Updated: Nov 18, 2020
A small group of parents and staff from Canary Wharf College came together to find ways that we could enhance the school and raise money for outdoor activities. I was lucky enough to be part of this group.
One person said “how about building a boat, to use to clean our docks”.
This was the birth of the idea. We used a safety vessel, kindly lent to us by the DSWC, and took out our own children to trail the idea. We set off on a cold, wet February weekend in the search for plastic rubbish and treasure! As the horizontal rain lashed down, we adults wondered “why are we doing this?” but the children loved it, young Harry said “this is not fishing, this is so much more than fishing”. They had a BALL, thrived on it, it was from this moment we knew we had a winner.
The “Original Plastic Fishing Team at the Docklands Sailing and Watersports Centre, Feb 2017.
“This is not Fishing, this is so much more than fishing”!
We looked at other vessels claiming to be of recycled plastic but on inspection were only using a fraction of recycled material. We wanted the hull of our vessel to be as near to 100% recycled material, as possible. At this point we began working with the Hubbub Foundation, who helped us to get the project started by sponsoring our first few test runs with children from the school (Canary Wharf College). Hubbub were also working on a clean up project in the Thames and had close links with the recycling industry and the recycling plastic industry.
Photo Lynn Bew Images
In the mean time, my knowledge was getting more in depth. We could not roto mould as the plastic is not pure enough, any impurity in the recycled plastic mix would make the plastic tear. All objects made from recycled plastic (outdoor bins, chairs and playground equipment) are from large clumpy materials. We were going to have to build from this material and this lead to other problems:
It is VERY heavy
It bends a lot
Nothing will glue to it very well, the surfaces are too shiney
It has no tensile strength
I spoke to a few boat builders and hit a brick wall. Towards the end, all enquires led to Mark Edwards MBE of Richmond Boat Builders. Gavin from Hubbub and myself went to see Mark in his workshop, to me it was a cross between the best toy shop, sweet shop and Diagon Alley all rolled into one. I was not hopeful, as Mark is a traditional boat builder making amazing project including the Queens Gloriana, here we were asking him to use plastic.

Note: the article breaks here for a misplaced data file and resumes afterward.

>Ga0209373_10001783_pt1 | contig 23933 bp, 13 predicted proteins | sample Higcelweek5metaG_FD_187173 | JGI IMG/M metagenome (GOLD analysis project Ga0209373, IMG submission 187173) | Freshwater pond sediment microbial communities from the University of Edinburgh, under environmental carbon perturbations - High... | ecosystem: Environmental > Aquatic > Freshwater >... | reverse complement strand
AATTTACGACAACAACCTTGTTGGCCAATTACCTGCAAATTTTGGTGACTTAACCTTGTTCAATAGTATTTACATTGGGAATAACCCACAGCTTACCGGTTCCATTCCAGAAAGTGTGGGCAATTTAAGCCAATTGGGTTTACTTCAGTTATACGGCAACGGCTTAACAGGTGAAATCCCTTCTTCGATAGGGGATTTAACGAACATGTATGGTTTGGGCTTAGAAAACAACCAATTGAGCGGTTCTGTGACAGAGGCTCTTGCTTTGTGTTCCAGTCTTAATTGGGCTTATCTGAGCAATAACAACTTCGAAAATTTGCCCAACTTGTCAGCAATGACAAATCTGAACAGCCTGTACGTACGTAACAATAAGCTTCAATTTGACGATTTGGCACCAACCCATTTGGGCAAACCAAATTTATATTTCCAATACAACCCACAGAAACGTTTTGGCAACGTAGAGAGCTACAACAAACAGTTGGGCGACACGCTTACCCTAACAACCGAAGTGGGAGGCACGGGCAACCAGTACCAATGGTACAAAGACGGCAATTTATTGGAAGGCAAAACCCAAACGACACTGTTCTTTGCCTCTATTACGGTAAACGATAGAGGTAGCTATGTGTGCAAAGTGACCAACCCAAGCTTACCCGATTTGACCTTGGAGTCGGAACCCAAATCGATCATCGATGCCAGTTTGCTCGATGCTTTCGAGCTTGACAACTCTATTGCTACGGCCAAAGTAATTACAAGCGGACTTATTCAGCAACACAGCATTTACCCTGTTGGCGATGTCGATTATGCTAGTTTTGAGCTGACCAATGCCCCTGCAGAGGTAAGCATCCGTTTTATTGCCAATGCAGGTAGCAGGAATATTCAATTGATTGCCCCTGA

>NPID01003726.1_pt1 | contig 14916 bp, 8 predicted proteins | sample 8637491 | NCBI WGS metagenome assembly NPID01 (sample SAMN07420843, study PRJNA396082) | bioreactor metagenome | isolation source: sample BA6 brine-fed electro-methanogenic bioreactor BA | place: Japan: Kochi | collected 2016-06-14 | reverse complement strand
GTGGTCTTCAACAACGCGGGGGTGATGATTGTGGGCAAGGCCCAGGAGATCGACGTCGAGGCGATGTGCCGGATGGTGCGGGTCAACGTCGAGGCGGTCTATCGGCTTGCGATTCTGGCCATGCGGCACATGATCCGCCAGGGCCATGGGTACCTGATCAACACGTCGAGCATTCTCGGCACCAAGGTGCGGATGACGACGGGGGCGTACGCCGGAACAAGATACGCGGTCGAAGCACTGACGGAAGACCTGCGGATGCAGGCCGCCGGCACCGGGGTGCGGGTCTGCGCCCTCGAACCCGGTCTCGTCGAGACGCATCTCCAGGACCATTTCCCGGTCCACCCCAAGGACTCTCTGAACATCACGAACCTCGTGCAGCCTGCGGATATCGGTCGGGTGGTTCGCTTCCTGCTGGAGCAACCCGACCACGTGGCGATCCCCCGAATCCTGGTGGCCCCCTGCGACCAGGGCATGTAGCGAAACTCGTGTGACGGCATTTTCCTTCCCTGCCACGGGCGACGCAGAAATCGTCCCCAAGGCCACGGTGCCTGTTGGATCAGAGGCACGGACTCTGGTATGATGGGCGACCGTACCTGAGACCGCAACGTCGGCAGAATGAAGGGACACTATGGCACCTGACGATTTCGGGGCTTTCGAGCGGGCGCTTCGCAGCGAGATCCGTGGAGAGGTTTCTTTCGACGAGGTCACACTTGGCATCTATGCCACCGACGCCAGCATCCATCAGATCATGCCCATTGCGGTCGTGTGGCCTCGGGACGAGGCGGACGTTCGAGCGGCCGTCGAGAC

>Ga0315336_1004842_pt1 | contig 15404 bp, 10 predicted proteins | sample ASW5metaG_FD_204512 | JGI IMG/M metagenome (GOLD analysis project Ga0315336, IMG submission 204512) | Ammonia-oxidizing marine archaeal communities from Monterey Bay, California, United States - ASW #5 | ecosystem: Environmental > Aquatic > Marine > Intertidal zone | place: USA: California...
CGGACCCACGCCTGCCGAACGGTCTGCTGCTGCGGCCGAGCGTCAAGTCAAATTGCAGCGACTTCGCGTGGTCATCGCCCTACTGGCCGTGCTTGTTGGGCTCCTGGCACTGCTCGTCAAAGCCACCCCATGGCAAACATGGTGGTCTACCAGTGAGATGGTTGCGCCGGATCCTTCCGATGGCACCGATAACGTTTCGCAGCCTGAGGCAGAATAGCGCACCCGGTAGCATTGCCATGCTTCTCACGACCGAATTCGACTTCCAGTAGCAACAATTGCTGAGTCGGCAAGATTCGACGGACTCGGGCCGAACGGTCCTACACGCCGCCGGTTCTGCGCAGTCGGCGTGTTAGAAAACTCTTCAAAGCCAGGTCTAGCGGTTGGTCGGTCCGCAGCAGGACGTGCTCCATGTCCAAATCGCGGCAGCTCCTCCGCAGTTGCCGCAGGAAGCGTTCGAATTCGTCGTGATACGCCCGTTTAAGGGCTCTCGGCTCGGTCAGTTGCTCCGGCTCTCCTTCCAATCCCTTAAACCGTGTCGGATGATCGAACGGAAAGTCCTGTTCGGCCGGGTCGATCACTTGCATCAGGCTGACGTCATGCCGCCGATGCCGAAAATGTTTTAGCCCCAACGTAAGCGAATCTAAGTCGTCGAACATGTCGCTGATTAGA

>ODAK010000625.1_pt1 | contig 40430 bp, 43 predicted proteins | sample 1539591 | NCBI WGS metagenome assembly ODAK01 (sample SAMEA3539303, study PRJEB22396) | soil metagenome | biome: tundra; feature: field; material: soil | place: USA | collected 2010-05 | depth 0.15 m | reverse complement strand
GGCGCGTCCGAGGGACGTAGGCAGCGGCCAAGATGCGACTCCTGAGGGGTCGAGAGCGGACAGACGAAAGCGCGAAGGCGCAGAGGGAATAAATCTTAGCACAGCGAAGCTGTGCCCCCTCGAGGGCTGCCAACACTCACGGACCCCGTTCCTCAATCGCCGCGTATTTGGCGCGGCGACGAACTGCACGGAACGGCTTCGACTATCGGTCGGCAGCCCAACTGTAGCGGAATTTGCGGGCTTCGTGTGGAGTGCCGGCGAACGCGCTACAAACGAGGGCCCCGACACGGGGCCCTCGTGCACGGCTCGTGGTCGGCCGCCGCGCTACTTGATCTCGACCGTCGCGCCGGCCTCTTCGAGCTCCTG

His eyes lit up, “yes I have used this for other projects it is great and yes I would love to build you a boat made out of recycled plastic, I look forward to the challenge”
Samples of the plastic were sent to him and he looked at methods to glue and join the plastic together, the suppliers plas wood could make extruded planks as well as sheets of plastic. Mark suggested using traditional copper clasps, which are used in traditional clinker boat building, and this turned out to be an extremely effective method as it was tight and gave a degree of movement.
For the design we needed to have a vessel that would take twelve people, have the space to work, to be ok with all the people on one side and had to clear the lowest bridge in the Millwall Docks which is 1.5m above the water. It became clear that we needed a punt shaped vessel. Mark came up with a sketch, I wanted to have an idea of sizes and scale so I transferred this to old fashioned graph paper below, the finished vessel was pretty much the same as the drawing.
My drawing of Poly-Mer
As the plastic is floppy, a mould of the underside of the vessel had to be built and the vessel built on top until she was strong enough to have her own strength.
I was lucky to be there for the laying of the first piece of plastic.
To get buoyancy to float and to give strength, the floor and sides were glued between light foam. This foam does not take up water, we submerged a sample for weeks and it remained dry. Then this was enclosed and the floor was laid on top.
Next she was taken out the shed and tested on the water. She was them subjected to a “swamp test”, she was loaded with weights to simulate people, and the electric outboard and then loaded with water and swished from side to side. She passed this with flying colours.
The launch was an amazing day, with so many different people coming together. Jack and I turned up at the DSWC at 0700 to the sun rising over the dock.
After speeches Poly-Mer was named and took her first trips.
I am are proud to be involved with Poly-Mer and look forward to her giving joy and slowly changing our attitude to plastic.
Paul Bew City Sailing